by Mitja Kolsek, the 0patch Team
by Mitja Kolsek, the 0patch Team
It's been over a year since we had announced our "security adoption" of Windows 7 and Windows Server 2008 R2 after they would reach end of support in January 2020. Starting with February 2020, the first Patch Tuesday without free security updates, we began actively collecting details on high-risk vulnerabilities affecting these Windows versions and issuing micropatches for them.
Until now, we've issued micropatches for 24 such vulnerabilities in Windows 7 and Server 2008 R2, including some 0days (i.e., vulnerabilities for which there was no official patch from Microsoft yet, such as this one) and our most popular server micropatch for the Zerologon vulnerability. Additional micropatches will surely be issued by the end of our first 12 months of keeping Windows 7 and Server 2008 R2 secure.
Many organizations that kept Windows 7 and Server 2008 R2 in their networks after January 2020 have purchased Extended Security Updates ("ESU"), which Microsoft pledged to provide for three additional years - with their price doubling in the second year, and again in the third year. For Windows 7, ESU was priced somewhere between $25 and $50 per computer for the first year, and for Server 2008 R2 at about 75% of the on-premises license cost for the first year (ouch!).
With 0patch PRO license costing about $26 (€22.95+tax) per computer per year, ESU may have seemed the better option on Windows 7 computers for organizations that wrestled a good deal from Microsoft - after all, they would get to continue doing what they did before, updating these computers every Patch Tuesday and remaining compliant while avoiding a Windows upgrade.
On servers, where 0patch PRO license costs exactly the same as on workstations, the price list was decidedly in favor of 0patch, but it's understandable that everyone is extra careful about servers and what they install on them. Consequently, many prospects we talked to ended up "going with ESU for now and keeping our eyes on 0patch until the renewal is up in 2021."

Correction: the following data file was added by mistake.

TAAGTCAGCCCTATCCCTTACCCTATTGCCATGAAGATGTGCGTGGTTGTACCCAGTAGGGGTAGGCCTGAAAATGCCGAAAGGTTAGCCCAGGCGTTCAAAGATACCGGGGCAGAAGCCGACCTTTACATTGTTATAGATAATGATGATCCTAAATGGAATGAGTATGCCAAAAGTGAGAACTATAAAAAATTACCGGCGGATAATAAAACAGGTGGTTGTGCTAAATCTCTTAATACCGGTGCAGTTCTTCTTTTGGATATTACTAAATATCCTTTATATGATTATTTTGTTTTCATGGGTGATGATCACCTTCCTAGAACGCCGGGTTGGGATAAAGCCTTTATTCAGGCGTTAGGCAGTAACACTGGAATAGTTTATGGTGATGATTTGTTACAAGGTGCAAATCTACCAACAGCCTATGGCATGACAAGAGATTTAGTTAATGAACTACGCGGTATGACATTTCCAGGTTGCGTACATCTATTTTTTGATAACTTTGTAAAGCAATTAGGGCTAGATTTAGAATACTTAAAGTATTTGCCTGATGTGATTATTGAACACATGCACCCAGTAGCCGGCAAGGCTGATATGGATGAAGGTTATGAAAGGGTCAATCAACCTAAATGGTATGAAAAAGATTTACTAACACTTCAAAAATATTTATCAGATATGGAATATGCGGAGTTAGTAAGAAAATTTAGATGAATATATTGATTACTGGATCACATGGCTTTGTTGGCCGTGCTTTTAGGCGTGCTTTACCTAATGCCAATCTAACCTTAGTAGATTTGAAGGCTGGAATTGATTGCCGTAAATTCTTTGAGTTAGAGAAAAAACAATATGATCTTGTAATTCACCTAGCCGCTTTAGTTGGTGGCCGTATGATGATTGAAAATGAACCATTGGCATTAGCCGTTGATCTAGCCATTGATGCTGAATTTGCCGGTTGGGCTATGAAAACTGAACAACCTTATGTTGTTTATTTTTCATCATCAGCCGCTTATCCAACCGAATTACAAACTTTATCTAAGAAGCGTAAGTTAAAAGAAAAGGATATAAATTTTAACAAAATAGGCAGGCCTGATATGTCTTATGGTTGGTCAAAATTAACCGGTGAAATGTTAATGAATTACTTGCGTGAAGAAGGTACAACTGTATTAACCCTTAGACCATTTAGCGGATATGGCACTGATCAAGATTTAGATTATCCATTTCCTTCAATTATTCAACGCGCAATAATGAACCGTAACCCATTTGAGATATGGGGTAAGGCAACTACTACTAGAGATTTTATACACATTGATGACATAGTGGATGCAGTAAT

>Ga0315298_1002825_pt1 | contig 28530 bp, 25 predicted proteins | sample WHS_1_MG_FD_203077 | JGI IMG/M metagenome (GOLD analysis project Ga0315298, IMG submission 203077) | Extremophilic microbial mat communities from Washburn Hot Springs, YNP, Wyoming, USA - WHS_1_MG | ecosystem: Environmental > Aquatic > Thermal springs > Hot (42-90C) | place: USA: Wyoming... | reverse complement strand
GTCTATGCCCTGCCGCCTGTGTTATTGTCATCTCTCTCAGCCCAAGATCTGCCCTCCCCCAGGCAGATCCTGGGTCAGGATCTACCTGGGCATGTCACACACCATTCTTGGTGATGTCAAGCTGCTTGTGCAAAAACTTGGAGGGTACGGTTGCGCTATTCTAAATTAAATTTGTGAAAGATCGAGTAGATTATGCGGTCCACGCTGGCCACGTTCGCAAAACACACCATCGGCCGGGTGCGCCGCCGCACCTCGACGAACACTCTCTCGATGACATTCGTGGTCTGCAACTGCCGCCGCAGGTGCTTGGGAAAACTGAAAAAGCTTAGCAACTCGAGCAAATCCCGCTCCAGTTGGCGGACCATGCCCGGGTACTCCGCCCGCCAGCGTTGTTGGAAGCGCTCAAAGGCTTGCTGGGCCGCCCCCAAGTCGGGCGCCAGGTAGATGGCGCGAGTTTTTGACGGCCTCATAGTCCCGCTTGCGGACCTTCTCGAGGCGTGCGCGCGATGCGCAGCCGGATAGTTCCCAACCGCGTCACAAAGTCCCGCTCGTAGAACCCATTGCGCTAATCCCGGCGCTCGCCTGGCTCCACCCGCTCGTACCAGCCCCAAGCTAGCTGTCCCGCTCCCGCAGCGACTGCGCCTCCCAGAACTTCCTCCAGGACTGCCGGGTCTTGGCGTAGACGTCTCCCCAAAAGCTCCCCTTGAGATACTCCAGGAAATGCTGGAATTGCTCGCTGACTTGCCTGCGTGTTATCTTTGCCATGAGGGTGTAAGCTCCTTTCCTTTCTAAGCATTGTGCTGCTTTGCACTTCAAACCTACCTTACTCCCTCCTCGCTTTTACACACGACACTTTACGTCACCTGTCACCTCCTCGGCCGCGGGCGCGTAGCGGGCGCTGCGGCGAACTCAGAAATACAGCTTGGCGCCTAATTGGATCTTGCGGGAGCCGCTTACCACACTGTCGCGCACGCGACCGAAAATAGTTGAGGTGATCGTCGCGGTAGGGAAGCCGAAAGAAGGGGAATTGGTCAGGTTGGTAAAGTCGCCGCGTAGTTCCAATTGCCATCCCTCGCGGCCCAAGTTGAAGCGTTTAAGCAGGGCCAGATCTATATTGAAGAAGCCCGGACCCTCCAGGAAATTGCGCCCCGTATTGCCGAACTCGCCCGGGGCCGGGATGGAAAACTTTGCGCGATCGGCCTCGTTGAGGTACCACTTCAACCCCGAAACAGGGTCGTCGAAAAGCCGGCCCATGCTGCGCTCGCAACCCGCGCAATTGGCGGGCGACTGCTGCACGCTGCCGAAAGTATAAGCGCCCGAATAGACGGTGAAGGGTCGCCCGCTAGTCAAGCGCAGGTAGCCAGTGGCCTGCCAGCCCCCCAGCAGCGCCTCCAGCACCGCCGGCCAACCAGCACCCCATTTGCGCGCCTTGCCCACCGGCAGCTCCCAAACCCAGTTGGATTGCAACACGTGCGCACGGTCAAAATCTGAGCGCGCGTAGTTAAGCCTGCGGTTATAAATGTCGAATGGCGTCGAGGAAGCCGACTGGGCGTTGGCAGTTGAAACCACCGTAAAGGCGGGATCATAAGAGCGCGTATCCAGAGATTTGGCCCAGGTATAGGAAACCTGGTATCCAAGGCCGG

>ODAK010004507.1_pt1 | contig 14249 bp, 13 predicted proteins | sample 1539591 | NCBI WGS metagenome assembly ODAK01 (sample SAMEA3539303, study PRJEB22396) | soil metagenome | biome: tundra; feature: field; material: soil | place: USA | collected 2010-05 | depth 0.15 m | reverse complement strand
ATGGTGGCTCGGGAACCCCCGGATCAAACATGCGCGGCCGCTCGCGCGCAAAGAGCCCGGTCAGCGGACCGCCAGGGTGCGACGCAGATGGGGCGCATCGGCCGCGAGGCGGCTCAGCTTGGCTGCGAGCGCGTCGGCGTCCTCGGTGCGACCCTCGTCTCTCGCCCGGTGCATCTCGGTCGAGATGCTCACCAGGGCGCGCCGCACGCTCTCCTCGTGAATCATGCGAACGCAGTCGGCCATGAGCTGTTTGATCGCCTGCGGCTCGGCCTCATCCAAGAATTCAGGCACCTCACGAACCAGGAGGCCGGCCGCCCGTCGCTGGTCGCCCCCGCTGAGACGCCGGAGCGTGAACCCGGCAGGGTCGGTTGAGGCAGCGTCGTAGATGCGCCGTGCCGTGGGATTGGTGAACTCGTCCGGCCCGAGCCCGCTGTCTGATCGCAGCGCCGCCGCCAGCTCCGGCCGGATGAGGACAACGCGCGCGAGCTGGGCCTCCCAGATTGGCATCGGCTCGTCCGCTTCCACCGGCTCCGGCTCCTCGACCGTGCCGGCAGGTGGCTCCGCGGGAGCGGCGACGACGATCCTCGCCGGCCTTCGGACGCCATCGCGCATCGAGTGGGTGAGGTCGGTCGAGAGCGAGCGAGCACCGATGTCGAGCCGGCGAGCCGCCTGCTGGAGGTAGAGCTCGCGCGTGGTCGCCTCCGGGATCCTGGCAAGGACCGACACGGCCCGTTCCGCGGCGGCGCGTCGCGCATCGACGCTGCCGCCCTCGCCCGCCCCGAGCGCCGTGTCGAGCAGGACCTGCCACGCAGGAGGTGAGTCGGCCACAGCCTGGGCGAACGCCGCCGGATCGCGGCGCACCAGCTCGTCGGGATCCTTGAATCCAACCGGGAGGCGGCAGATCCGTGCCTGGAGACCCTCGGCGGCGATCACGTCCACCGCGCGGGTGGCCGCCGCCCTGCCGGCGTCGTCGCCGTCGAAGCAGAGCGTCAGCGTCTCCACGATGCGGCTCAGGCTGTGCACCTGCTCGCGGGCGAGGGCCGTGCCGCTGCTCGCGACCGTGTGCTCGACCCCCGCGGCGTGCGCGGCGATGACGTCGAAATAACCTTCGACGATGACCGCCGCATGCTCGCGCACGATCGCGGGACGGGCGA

Meanwhile, Windows 7 and Server 2008 R2 are hardly going extinct. According to NetMarketShare, 24% of web traffic originating from Windows computers still comes from Windows 7 machines (33% a year ago). And both the workstation and the server are an integral part of many an expensive and/or ubiquitous medical, financial and manufacturing device - which will do their jobs quite well for years to come if only they can be kept secure.
Any organization still using Windows 7 or Server 2008 R2 and wishing to keep them secured is welcome to try out 0patch and see how easy, painless and inexpensive security micropatching is for fixing the vulnerabilities that really matter.
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Finally, if your organization happens to still be using Office 2010 and is reluctant to replace it once it stops receiving official security updates, we have more good news: Office 2010 security micropatches are included in 0patch PRO.
Q: We don't have Extended Security Updates. If we start using 0patch on our Windows 7 and Server 2008 R2 computers now, will we receive all micropatches that have been issued since these systems went out of support?
A: Absolutely, 0patch PRO licenses gives you access to all patches we've issued so far and all patches we'll issue during the subscription term. Just make sure to have these computers updated with January 2020 rollup updates (the last free updates).
Q: We've purchased Extended Security Updates for 2020 but are now considering switching to 0patch. Can we keep the installed ESU updates on our computers and take it from there?
A: Yes. You should apply all ESU updates you will receive until the end of your ESU subscription, as our micropatches will be ported to the exact executable versions on so-updated machines.
Q: We'd like to try out 0patch before making a decision. How do we do that?
A: Create an account in 0patch Central and let us know at firstname.lastname@example.org which email address you used so we can upgrade your account to Enterprise and issue you a couple of trial licenses to work with.
Q: Where can we learn more about your security micropatches for Windows 7 and Server 2008 R2?